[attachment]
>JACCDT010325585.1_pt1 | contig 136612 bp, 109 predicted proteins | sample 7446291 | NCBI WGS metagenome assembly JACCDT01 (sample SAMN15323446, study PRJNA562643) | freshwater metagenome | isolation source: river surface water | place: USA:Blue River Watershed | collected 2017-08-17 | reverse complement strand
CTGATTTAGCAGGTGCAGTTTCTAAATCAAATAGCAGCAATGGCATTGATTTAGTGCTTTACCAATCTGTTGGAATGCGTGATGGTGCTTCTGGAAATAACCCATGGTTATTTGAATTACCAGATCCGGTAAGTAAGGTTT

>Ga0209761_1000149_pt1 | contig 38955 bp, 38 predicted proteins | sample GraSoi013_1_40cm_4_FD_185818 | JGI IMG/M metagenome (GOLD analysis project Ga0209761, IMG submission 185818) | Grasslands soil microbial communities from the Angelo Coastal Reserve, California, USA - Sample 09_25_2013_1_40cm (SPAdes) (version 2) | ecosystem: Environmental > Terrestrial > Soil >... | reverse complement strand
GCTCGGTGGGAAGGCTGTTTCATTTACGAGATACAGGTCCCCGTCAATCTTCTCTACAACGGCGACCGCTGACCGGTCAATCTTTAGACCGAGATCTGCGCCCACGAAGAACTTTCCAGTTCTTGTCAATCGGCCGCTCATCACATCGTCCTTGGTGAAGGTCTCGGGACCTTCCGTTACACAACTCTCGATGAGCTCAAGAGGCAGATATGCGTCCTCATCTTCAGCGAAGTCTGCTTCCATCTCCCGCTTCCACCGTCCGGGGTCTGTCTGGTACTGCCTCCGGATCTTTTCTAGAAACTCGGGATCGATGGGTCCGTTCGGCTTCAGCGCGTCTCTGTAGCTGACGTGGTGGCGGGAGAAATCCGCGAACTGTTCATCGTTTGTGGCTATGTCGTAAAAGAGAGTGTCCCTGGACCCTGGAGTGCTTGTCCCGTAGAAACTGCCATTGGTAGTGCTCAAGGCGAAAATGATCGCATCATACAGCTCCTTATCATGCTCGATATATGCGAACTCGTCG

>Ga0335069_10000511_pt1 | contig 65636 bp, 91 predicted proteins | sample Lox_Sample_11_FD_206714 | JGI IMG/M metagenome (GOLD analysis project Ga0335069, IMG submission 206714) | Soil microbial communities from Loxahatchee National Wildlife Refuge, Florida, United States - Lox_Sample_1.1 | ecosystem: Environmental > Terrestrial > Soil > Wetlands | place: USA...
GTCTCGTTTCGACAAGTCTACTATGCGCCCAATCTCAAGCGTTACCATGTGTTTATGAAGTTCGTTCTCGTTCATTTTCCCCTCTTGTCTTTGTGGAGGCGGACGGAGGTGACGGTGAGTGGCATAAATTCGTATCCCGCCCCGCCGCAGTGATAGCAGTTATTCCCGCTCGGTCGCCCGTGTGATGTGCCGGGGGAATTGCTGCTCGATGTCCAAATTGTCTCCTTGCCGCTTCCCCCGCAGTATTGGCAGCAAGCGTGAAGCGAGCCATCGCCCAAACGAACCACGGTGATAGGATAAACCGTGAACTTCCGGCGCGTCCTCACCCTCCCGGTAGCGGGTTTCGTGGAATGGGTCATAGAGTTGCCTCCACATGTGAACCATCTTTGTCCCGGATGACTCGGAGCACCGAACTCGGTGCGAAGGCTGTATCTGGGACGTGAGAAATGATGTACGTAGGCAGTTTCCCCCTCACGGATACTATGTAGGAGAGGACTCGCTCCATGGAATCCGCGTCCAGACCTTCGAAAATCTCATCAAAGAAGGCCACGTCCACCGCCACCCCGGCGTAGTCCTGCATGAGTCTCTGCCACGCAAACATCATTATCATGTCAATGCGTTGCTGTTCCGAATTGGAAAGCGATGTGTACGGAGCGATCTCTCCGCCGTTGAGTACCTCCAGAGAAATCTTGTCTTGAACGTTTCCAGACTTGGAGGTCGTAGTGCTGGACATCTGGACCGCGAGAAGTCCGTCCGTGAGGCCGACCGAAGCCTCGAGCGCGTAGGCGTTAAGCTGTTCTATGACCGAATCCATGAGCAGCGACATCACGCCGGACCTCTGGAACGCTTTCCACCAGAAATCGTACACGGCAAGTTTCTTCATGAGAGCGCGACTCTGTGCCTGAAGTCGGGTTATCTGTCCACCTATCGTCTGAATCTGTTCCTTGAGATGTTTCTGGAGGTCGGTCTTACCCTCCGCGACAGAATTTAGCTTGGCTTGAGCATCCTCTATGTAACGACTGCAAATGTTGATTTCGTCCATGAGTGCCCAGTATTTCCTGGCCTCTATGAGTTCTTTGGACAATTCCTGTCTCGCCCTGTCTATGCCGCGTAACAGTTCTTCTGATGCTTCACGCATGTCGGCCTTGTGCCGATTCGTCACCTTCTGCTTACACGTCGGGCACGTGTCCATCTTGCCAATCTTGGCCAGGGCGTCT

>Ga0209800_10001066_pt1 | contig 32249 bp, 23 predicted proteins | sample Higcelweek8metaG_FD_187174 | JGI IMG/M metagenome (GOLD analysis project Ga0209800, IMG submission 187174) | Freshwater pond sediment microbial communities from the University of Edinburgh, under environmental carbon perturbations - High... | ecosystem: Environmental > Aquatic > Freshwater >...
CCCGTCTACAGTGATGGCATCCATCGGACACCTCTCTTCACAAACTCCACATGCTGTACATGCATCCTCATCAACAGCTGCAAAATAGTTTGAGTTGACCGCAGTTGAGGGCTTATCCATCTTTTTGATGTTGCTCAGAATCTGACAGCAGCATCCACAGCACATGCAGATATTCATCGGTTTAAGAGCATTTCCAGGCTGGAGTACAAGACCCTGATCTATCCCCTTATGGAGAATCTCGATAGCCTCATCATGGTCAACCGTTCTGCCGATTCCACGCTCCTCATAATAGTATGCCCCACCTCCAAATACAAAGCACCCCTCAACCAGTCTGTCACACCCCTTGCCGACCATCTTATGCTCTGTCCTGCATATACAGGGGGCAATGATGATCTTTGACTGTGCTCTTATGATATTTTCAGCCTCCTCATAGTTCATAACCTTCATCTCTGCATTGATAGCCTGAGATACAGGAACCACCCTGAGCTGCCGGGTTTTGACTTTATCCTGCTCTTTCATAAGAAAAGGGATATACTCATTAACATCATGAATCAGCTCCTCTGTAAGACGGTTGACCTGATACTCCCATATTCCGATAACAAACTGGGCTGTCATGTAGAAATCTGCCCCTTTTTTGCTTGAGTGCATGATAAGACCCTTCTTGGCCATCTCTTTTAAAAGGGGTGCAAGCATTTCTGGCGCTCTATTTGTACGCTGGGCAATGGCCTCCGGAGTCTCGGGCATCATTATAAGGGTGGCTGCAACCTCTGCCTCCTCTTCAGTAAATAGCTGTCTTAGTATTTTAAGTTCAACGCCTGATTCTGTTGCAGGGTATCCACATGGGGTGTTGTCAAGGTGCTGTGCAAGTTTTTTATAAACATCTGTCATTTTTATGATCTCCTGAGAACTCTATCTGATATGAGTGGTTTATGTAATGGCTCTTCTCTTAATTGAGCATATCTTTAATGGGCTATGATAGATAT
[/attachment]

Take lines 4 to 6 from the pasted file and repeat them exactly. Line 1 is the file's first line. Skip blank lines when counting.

GCTCGGTGGGAAGGCTGTTTCATTTACGAGATACAGGTCCCCGTCAATCTTCTCTACAACGGCGACCGCTGACCGGTCAATCTTTAGACCGAGATCTGCGCCCACGAAGAACTTTCCAGTTCTTGTCAATCGGCCGCTCATCACATCGTCCTTGGTGAAGGTCTCGGGACCTTCCGTTACACAACTCTCGATGAGCTCAAGAGGCAGATATGCGTCCTCATCTTCAGCGAAGTCTGCTTCCATCTCCCGCTTCCACCGTCCGGGGTCTGTCTGGTACTGCCTCCGGATCTTTTCTAGAAACTCGGGATCGATGGGTCCGTTCGGCTTCAGCGCGTCTCTGTAGCTGACGTGGTGGCGGGAGAAATCCGCGAACTGTTCATCGTTTGTGGCTATGTCGTAAAAGAGAGTGTCCCTGGACCCTGGAGTGCTTGTCCCGTAGAAACTGCCATTGGTAGTGCTCAAGGCGAAAATGATCGCATCATACAGCTCCTTATCATGCTCGATATATGCGAACTCGTCG

>Ga0335069_10000511_pt1 | contig 65636 bp, 91 predicted proteins | sample Lox_Sample_11_FD_206714 | JGI IMG/M metagenome (GOLD analysis project Ga0335069, IMG submission 206714) | Soil microbial communities from Loxahatchee National Wildlife Refuge, Florida, United States - Lox_Sample_1.1 | ecosystem: Environmental > Terrestrial > Soil > Wetlands | place: USA...
GTCTCGTTTCGACAAGTCTACTATGCGCCCAATCTCAAGCGTTACCATGTGTTTATGAAGTTCGTTCTCGTTCATTTTCCCCTCTTGTCTTTGTGGAGGCGGACGGAGGTGACGGTGAGTGGCATAAATTCGTATCCCGCCCCGCCGCAGTGATAGCAGTTATTCCCGCTCGGTCGCCCGTGTGATGTGCCGGGGGAATTGCTGCTCGATGTCCAAATTGTCTCCTTGCCGCTTCCCCCGCAGTATTGGCAGCAAGCGTGAAGCGAGCCATCGCCCAAACGAACCACGGTGATAGGATAAACCGTGAACTTCCGGCGCGTCCTCACCCTCCCGGTAGCGGGTTTCGTGGAATGGGTCATAGAGTTGCCTCCACATGTGAACCATCTTTGTCCCGGATGACTCGGAGCACCGAACTCGGTGCGAAGGCTGTATCTGGGACGTGAGAAATGATGTACGTAGGCAGTTTCCCCCTCACGGATACTATGTAGGAGAGGACTCGCTCCATGGAATCCGCGTCCAGACCTTCGAAAATCTCATCAAAGAAGGCCACGTCCACCGCCACCCCGGCGTAGTCCTGCATGAGTCTCTGCCACGCAAACATCATTATCATGTCAATGCGTTGCTGTTCCGAATTGGAAAGCGATGTGTACGGAGCGATCTCTCCGCCGTTGAGTACCTCCAGAGAAATCTTGTCTTGAACGTTTCCAGACTTGGAGGTCGTAGTGCTGGACATCTGGACCGCGAGAAGTCCGTCCGTGAGGCCGACCGAAGCCTCGAGCGCGTAGGCGTTAAGCTGTTCTATGACCGAATCCATGAGCAGCGACATCACGCCGGACCTCTGGAACGCTTTCCACCAGAAATCGTACACGGCAAGTTTCTTCATGAGAGCGCGACTCTGTGCCTGAAGTCGGGTTATCTGTCCACCTATCGTCTGAATCTGTTCCTTGAGATGTTTCTGGAGGTCGGTCTTACCCTCCGCGACAGAATTTAGCTTGGCTTGAGCATCCTCTATGTAACGACTGCAAATGTTGATTTCGTCCATGAGTGCCCAGTATTTCCTGGCCTCTATGAGTTCTTTGGACAATTCCTGTCTCGCCCTGTCTATGCCGCGTAACAGTTCTTCTGATGCTTCACGCATGTCGGCCTTGTGCCGATTCGTCACCTTCTGCTTACACGTCGGGCACGTGTCCATCTTGCCAATCTTGGCCAGGGCGTCT